There are three ways you can start working with F# without any extra cost depending on your starting point. Depending on if you have a Macintosh or a Windows computer, you will have different choices. Also, if you already have Visual Studio Professional 2010 or 2012, then stop reading because you already have F#. Visual Studio 2010 comes with F# 2.0, and Visual Studio 2012 comes with F# 3.0. Microsoft also offers a 90-day free trial to Visual Studio 2012, so if you just need 3 months to play with F#, and don’t mind software that expires, download Visual Studio right now and get stated writing F# programs here. Finally if you are a student, you qualify for free licenses to the full Microsoft professional developer and designer tools through the Microsoft DreamSpark program found here. So if you are still reading than that means you are looking forward to finding out the additional three free ways to develop in F# 3.0.
#1 – TryFsharp.org
If you have a browser and a Mac or Windows computer, the Try F# is a web site that leverages Silverlight to offer you a web-based IDE for F# 2.0. This is the lowest impact on your system since you can run the IDE through a web browser such as Firefox, Chrome, and Internet Explorer (or Safari, Firefox, Chrome on the Mac). Also, there is a preview version of Try F# 3.0 available that works on all three browsers as well.
It is a full featured IDE, in fact the preview for 3.0 includes IntelliSense! You can upload files and download them to save them off somewhere safe like Dropbox. The great thing about Try F#, besides that you don’t need to install anything, is that it includes a full blown tutorial for getting started. So check it out and provide your feedback in the comments below.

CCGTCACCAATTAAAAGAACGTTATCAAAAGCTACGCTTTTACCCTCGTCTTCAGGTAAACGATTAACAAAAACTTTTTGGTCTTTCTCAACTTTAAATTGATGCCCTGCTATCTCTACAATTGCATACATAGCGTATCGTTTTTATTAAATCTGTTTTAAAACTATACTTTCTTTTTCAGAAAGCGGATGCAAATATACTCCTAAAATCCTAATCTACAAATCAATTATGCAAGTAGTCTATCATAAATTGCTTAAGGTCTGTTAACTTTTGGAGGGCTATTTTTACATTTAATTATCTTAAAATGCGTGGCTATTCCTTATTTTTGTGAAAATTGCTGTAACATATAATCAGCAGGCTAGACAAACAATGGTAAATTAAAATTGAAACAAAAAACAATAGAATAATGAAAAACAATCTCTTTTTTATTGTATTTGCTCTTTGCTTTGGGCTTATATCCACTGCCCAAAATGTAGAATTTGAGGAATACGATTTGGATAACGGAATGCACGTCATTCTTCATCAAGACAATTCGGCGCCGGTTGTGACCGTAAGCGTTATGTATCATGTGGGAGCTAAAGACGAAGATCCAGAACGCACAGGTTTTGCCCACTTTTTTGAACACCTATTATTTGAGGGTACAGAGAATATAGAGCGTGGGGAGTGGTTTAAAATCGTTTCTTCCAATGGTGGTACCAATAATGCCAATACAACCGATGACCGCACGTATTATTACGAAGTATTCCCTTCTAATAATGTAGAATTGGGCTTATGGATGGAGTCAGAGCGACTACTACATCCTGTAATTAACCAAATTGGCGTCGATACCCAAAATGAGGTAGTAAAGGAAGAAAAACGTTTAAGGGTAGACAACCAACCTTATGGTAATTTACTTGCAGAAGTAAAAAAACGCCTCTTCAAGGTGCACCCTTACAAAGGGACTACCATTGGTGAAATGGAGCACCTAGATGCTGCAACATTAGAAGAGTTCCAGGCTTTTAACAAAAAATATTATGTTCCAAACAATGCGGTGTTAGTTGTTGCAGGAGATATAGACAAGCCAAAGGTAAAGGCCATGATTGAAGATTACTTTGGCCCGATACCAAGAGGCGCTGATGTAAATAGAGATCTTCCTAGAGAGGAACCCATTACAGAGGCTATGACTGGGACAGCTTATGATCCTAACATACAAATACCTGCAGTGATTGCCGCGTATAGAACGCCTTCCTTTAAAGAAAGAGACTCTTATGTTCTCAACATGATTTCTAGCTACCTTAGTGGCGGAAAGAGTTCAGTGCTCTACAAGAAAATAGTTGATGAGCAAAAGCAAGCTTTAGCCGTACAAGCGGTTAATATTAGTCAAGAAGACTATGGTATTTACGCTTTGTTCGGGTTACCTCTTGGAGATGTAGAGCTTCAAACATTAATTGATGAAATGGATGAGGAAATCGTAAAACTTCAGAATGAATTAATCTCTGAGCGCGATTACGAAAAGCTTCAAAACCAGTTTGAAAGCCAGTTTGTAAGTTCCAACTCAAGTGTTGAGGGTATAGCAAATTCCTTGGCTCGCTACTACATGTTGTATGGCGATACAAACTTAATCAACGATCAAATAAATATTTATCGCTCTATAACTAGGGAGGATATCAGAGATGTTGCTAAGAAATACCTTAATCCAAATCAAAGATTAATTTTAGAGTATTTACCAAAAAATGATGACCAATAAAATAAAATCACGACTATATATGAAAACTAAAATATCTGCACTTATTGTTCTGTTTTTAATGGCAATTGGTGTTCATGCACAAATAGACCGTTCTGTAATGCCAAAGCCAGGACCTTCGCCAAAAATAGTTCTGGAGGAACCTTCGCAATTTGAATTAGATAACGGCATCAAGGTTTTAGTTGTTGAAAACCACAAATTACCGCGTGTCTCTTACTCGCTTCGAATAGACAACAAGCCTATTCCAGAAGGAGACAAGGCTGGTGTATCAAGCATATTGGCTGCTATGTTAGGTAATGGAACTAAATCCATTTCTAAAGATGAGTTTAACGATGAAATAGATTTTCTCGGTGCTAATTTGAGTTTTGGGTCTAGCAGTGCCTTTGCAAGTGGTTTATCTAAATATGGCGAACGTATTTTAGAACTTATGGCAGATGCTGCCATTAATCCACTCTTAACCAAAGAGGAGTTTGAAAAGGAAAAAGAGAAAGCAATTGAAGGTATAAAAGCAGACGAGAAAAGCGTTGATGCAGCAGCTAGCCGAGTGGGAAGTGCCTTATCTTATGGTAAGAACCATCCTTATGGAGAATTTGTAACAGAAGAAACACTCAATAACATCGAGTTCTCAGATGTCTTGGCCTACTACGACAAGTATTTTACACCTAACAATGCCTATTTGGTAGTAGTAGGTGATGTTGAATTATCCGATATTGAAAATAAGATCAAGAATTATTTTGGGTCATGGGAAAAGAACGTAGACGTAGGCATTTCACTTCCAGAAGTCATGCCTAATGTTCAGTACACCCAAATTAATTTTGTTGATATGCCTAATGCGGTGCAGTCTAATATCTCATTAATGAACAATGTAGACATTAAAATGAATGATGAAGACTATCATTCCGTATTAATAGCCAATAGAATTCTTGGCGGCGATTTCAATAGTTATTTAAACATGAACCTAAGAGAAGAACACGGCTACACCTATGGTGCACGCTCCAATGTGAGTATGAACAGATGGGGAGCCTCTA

#2 – MonoDevelop
If you are on a Macintosh running Mac OSX, simply download MonoDevelop 3.0 here and install it. There are also other operating systems to choose from including four flavors of Linux (openSUSE, SLE, Debian, and Ubuntu) as well as Windows, but I haven’t tried F# using MonoDevelop on those yet. Once you have installed MonoDevelop, go to the MonoDevelop menu and choose “Add-in Manager…”.
From the Add-in Manager, choose the 3rd tab called Gallery and expand Language bindings. From there you will find the “F# Language Binding”. Choose it and click the install button. And that’s it!
Now you can create a new F# Solution (there are four templates to choose from).
Also, the F# Interactive window is available through the View menu under “Pads”.
#3 – Visual Studio Express 2012 for Web
The final option is available if you have Windows 7 SP1 or Windows 8 (it also works on Windows Server 2008 R2 SP1 and Windows Server 2012) and at least 1 GB of RAM. See the Microsoft Visual Studio product page for full system requirements.
This option will give you the ability to build server based F# applications to drive analytics and other data intensive operations and expose it as a JSON based REST service or through a Web Interface using MVC for example.
F# is a powerful language that enables developers to leverage the power of the functional programming paradigm but still leverage the infrastructure and libraries that make up the .NET Framework ecosystem. F# comes built into Visual Studio Professional, but if you aren’t a student or already have a copy of Visual Studio through your employer, don’t let that stop you from developing in F#. There are many options as described in this article to start building the next greatest app. Also, because F# is open source, you can get full access to the source code but still get the stability of a large public company (Microsoft) running the language and its compiler through quality controls required to bundle it in their flagship development tool.